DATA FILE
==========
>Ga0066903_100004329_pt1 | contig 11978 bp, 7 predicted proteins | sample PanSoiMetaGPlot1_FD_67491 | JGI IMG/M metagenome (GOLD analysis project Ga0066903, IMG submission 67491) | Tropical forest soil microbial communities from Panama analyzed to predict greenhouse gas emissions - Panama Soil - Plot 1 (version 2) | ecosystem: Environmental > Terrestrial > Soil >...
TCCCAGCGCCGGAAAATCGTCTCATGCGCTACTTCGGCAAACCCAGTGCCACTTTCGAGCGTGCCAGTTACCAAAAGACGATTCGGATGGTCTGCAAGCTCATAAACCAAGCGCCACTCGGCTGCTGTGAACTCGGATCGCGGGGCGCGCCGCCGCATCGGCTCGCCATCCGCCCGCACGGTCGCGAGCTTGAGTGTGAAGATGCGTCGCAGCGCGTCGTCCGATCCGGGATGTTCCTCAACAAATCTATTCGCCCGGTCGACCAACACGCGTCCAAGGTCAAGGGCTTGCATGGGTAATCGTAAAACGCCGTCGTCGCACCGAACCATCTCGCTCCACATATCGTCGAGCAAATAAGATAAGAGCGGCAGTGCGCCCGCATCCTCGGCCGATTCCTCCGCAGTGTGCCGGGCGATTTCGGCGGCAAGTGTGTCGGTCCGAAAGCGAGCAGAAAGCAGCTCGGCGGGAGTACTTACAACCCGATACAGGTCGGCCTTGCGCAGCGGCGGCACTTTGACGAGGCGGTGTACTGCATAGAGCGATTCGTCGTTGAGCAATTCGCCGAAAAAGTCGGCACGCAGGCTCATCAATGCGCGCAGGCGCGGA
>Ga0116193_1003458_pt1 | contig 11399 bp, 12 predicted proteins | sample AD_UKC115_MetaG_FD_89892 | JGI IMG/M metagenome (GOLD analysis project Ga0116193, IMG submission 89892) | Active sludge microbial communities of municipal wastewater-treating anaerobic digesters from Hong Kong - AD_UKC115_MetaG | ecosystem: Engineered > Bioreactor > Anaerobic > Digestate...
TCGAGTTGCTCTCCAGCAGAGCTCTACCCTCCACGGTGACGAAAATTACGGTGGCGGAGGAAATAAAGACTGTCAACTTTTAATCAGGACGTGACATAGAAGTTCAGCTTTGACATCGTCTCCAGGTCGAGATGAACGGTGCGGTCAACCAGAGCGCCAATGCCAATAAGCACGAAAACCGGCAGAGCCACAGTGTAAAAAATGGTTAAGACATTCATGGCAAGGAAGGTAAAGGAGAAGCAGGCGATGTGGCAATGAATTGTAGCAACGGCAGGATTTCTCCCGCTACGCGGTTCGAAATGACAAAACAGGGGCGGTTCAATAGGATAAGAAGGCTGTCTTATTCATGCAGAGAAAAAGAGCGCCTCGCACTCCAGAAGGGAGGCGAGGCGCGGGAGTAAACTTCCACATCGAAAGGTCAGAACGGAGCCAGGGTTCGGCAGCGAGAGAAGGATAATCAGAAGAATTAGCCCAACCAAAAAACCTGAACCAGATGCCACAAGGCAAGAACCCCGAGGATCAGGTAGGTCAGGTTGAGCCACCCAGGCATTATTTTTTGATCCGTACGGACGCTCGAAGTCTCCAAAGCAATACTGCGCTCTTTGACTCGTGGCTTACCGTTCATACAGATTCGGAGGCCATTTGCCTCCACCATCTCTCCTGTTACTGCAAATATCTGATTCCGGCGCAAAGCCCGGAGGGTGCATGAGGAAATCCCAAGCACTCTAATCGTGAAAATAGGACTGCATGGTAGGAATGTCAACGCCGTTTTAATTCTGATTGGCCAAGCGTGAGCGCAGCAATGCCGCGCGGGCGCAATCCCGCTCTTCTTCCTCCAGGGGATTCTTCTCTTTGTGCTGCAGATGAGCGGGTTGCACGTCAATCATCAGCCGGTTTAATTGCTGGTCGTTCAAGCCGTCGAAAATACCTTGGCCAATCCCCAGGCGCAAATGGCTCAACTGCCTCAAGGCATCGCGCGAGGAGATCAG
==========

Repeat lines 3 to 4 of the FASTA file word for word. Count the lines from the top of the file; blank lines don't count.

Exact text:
>Ga0116193_1003458_pt1 | contig 11399 bp, 12 predicted proteins | sample AD_UKC115_MetaG_FD_89892 | JGI IMG/M metagenome (GOLD analysis project Ga0116193, IMG submission 89892) | Active sludge microbial communities of municipal wastewater-treating anaerobic digesters from Hong Kong - AD_UKC115_MetaG | ecosystem: Engineered > Bioreactor > Anaerobic > Digestate...
TCGAGTTGCTCTCCAGCAGAGCTCTACCCTCCACGGTGACGAAAATTACGGTGGCGGAGGAAATAAAGACTGTCAACTTTTAATCAGGACGTGACATAGAAGTTCAGCTTTGACATCGTCTCCAGGTCGAGATGAACGGTGCGGTCAACCAGAGCGCCAATGCCAATAAGCACGAAAACCGGCAGAGCCACAGTGTAAAAAATGGTTAAGACATTCATGGCAAGGAAGGTAAAGGAGAAGCAGGCGATGTGGCAATGAATTGTAGCAACGGCAGGATTTCTCCCGCTACGCGGTTCGAAATGACAAAACAGGGGCGGTTCAATAGGATAAGAAGGCTGTCTTATTCATGCAGAGAAAAAGAGCGCCTCGCACTCCAGAAGGGAGGCGAGGCGCGGGAGTAAACTTCCACATCGAAAGGTCAGAACGGAGCCAGGGTTCGGCAGCGAGAGAAGGATAATCAGAAGAATTAGCCCAACCAAAAAACCTGAACCAGATGCCACAAGGCAAGAACCCCGAGGATCAGGTAGGTCAGGTTGAGCCACCCAGGCATTATTTTTTGATCCGTACGGACGCTCGAAGTCTCCAAAGCAATACTGCGCTCTTTGACTCGTGGCTTACCGTTCATACAGATTCGGAGGCCATTTGCCTCCACCATCTCTCCTGTTACTGCAAATATCTGATTCCGGCGCAAAGCCCGGAGGGTGCATGAGGAAATCCCAAGCACTCTAATCGTGAAAATAGGACTGCATGGTAGGAATGTCAACGCCGTTTTAATTCTGATTGGCCAAGCGTGAGCGCAGCAATGCCGCGCGGGCGCAATCCCGCTCTTCTTCCTCCAGGGGATTCTTCTCTTTGTGCTGCAGATGAGCGGGTTGCACGTCAATCATCAGCCGGTTTAATTGCTGGTCGTTCAAGCCGTCGAAAATACCTTGGCCAATCCCCAGGCGCAAATGGCTCAACTGCCTCAAGGCATCGCGCGAGGAGATCAG